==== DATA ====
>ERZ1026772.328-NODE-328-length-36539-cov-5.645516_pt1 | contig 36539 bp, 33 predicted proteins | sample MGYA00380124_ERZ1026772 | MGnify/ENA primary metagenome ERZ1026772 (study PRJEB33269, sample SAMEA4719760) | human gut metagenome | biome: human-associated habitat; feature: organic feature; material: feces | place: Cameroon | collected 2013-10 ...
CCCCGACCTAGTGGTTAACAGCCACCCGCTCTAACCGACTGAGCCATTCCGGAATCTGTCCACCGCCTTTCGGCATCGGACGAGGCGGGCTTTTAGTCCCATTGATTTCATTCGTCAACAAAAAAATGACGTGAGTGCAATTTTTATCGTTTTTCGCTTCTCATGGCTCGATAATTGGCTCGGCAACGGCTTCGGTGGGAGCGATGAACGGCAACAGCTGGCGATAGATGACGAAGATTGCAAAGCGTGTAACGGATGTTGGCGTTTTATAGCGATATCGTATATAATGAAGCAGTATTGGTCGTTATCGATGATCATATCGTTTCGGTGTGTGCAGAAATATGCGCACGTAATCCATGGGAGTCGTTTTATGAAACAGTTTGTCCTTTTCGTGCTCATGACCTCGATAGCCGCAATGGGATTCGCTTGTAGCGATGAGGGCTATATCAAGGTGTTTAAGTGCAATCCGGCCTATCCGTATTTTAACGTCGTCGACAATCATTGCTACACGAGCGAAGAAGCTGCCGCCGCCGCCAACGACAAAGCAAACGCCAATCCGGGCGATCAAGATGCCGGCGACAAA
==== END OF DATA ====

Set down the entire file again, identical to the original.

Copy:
>ERZ1026772.328-NODE-328-length-36539-cov-5.645516_pt1 | contig 36539 bp, 33 predicted proteins | sample MGYA00380124_ERZ1026772 | MGnify/ENA primary metagenome ERZ1026772 (study PRJEB33269, sample SAMEA4719760) | human gut metagenome | biome: human-associated habitat; feature: organic feature; material: feces | place: Cameroon | collected 2013-10 ...
CCCCGACCTAGTGGTTAACAGCCACCCGCTCTAACCGACTGAGCCATTCCGGAATCTGTCCACCGCCTTTCGGCATCGGACGAGGCGGGCTTTTAGTCCCATTGATTTCATTCGTCAACAAAAAAATGACGTGAGTGCAATTTTTATCGTTTTTCGCTTCTCATGGCTCGATAATTGGCTCGGCAACGGCTTCGGTGGGAGCGATGAACGGCAACAGCTGGCGATAGATGACGAAGATTGCAAAGCGTGTAACGGATGTTGGCGTTTTATAGCGATATCGTATATAATGAAGCAGTATTGGTCGTTATCGATGATCATATCGTTTCGGTGTGTGCAGAAATATGCGCACGTAATCCATGGGAGTCGTTTTATGAAACAGTTTGTCCTTTTCGTGCTCATGACCTCGATAGCCGCAATGGGATTCGCTTGTAGCGATGAGGGCTATATCAAGGTGTTTAAGTGCAATCCGGCCTATCCGTATTTTAACGTCGTCGACAATCATTGCTACACGAGCGAAGAAGCTGCCGCCGCCGCCAACGACAAAGCAAACGCCAATCCGGGCGATCAAGATGCCGGCGACAAA